44. The drill guide as recited in claim 41 wherein said slip housing is tubular and surrounds said liner, said liner hanger further comprising a plurality of slips located regularly about a circumference of said liner and adapted to slide axially with respect to said liner between retracted positions and deployed positions thereby to centralize said liner as said slips move toward said deployed positions.
45. The drill guide as recited in claim 41, further comprising a tubular piston surrounding said liner and coupled to said slip, said piston sliding said slip axially with respect to said liner when hydraulic fluid contacting said piston places a force on said piston.
46. The drill guide as recited in claim 41 wherein said slip is located within a pocket in an outer wall of said liner, said slip housing covering said pocket and said slip when said slip is in said retracted position.
47. The drill guide as recited in claim 41 wherein said slip housing preventing said gripping surface of said slip from contacting a periphery of said window when said slip is in said retracted position, said slip housing thereby preventing said premature movement of said slip toward said deployed position by virtue of said contacting.
48. The drill guide as recited in claim 41 wherein a slip carrier slidably mounted to said liner and adapted to move axially with respect to said liner is releasably coupled to said slip housing by a shear pin.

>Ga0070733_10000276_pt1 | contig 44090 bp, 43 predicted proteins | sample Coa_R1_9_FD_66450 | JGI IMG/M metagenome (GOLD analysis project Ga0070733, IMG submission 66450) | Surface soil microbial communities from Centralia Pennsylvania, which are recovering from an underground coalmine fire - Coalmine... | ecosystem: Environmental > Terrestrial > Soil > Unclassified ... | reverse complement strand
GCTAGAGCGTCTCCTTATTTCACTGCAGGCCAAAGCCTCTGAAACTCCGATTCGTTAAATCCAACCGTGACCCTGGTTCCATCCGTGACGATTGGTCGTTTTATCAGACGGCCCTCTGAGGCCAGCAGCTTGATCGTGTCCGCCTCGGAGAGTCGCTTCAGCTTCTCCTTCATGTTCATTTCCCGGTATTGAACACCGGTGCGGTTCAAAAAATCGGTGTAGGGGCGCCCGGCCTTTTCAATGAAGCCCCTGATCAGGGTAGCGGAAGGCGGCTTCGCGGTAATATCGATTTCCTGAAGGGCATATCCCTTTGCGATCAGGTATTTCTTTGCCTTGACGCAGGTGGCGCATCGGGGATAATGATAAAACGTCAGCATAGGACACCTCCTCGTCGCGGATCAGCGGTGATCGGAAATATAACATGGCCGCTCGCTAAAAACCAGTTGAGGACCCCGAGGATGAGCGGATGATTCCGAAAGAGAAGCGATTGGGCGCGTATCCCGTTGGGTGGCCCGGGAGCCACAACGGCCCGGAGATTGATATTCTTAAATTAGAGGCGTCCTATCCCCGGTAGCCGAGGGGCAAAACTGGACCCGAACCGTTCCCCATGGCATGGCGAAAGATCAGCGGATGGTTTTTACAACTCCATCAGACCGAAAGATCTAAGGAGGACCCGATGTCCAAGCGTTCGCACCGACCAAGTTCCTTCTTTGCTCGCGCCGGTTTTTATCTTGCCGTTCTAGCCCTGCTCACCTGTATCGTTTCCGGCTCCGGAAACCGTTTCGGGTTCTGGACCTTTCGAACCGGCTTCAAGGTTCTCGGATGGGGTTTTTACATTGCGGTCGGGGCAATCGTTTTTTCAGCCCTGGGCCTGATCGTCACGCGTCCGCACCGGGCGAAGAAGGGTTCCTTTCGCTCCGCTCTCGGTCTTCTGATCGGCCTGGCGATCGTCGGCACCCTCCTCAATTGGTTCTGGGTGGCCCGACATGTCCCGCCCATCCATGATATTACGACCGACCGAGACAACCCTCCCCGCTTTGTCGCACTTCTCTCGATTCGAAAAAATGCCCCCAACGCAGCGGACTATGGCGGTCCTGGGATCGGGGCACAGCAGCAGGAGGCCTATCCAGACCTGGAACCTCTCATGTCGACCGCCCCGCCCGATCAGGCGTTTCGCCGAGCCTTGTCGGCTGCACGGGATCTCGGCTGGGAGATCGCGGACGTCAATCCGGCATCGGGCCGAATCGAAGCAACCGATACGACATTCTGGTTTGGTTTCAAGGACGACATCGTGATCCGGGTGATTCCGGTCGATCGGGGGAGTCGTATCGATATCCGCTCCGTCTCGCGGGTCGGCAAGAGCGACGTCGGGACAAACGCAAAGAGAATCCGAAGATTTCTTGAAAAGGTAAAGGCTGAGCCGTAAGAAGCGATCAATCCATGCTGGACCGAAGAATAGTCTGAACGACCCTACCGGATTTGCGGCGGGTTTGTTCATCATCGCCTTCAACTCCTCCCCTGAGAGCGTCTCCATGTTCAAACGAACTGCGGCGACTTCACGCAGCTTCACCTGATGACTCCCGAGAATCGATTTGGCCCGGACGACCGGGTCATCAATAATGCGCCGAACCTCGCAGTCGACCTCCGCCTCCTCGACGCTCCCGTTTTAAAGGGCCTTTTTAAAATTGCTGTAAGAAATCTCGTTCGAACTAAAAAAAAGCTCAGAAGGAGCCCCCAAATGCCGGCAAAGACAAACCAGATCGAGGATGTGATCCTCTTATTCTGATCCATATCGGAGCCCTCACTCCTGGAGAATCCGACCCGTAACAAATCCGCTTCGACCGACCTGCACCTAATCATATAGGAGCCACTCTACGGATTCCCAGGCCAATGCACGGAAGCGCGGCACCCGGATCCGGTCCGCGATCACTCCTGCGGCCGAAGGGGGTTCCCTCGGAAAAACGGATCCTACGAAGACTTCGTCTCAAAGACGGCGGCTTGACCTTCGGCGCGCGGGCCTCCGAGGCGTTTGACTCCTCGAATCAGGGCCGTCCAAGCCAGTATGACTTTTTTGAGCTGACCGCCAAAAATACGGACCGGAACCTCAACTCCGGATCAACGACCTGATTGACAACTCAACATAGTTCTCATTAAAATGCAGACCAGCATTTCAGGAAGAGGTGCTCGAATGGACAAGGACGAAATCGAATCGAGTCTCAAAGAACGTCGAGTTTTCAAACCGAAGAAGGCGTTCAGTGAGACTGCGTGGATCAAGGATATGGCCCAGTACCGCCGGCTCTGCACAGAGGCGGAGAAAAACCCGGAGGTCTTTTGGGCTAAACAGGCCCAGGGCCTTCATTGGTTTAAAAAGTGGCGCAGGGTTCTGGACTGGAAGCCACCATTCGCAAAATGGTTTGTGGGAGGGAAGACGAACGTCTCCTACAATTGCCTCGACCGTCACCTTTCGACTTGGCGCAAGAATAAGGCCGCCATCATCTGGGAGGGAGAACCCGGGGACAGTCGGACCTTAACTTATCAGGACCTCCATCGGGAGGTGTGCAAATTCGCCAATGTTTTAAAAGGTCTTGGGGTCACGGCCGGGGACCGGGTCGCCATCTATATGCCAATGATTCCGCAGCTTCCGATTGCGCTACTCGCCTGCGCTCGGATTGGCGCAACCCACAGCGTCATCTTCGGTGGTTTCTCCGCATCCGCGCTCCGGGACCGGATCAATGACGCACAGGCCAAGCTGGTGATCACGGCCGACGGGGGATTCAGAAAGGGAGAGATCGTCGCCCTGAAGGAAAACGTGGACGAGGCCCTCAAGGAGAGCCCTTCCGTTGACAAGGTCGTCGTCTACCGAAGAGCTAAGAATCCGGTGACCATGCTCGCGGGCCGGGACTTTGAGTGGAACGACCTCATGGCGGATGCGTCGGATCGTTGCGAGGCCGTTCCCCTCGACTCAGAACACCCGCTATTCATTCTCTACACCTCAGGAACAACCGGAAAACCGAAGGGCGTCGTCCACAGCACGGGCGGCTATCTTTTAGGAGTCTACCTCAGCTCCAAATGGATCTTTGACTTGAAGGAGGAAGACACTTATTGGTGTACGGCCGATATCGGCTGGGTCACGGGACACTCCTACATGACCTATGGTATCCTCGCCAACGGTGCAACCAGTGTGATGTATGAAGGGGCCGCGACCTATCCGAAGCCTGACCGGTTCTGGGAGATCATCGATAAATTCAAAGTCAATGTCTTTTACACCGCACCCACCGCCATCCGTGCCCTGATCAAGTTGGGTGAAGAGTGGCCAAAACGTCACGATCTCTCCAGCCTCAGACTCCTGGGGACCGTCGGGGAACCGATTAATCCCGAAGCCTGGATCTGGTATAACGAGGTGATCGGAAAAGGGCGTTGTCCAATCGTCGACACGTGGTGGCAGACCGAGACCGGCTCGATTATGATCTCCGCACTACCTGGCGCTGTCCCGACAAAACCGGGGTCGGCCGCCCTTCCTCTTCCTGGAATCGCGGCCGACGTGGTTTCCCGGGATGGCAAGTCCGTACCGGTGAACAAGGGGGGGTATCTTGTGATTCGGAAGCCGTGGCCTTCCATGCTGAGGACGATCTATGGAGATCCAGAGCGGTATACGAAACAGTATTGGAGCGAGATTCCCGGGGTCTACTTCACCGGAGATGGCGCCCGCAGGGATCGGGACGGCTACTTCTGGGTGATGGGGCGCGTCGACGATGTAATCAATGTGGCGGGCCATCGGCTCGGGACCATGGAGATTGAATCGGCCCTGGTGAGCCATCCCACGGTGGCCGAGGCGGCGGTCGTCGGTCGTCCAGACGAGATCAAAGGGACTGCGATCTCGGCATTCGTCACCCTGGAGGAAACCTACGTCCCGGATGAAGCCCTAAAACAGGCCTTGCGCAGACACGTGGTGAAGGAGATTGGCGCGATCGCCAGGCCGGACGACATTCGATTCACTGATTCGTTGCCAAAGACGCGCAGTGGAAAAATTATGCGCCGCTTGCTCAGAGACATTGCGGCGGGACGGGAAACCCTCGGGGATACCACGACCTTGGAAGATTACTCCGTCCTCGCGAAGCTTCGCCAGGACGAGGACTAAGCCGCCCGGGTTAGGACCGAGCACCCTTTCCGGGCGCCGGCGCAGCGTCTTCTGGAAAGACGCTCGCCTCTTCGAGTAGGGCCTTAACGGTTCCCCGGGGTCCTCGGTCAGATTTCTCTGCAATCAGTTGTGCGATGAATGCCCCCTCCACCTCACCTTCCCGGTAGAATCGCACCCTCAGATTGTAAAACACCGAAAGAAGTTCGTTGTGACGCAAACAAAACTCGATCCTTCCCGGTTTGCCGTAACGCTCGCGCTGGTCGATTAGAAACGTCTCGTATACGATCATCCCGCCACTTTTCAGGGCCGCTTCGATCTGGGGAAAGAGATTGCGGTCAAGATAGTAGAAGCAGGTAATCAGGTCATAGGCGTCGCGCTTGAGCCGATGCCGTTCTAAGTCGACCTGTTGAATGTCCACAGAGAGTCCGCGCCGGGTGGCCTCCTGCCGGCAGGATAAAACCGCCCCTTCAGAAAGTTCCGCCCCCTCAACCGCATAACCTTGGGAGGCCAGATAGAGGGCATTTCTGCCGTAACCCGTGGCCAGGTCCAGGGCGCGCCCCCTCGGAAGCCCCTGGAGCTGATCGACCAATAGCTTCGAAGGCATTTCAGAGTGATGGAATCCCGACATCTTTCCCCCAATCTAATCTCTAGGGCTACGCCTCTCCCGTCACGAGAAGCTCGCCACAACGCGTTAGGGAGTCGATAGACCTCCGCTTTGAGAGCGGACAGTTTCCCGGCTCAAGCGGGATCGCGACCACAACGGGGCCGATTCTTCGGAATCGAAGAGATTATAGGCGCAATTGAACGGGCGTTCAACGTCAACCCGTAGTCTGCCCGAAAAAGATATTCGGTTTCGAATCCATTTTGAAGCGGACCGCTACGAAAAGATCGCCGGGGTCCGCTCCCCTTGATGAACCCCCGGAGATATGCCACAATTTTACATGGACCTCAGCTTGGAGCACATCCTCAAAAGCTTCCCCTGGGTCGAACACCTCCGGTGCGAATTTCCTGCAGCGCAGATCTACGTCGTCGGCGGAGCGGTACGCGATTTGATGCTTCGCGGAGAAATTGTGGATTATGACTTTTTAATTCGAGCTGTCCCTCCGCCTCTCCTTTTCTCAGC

49. The drill guide as recited in claim 41 wherein said drill guide is employed in a multilateral well, said drill guide directing said drilling tool toward a location on said upper portion of said liner.
50. A method of guiding a drill, comprising the steps of:
locating a tubular liner with respect to a casing, said liner having an upper portion located within said casing and a lower portion extending through a window in said casing, said liner bending and exerting a spring force on a side of said casing, said spring force tending to misalign said liner with respect to a centerline of said casing; and
fixing said upper portion of said liner at a desired location within said casing with first and second centralizing liner hangers spaced apart along a length of said upper portion, said first and second liner hangers cooperating to counteract said spring force to centralize said liner with respect to said centerline and hang said liner within said casing in a desired direction, said direction defining a drilling direction of a drilling tool passing through said upper portion;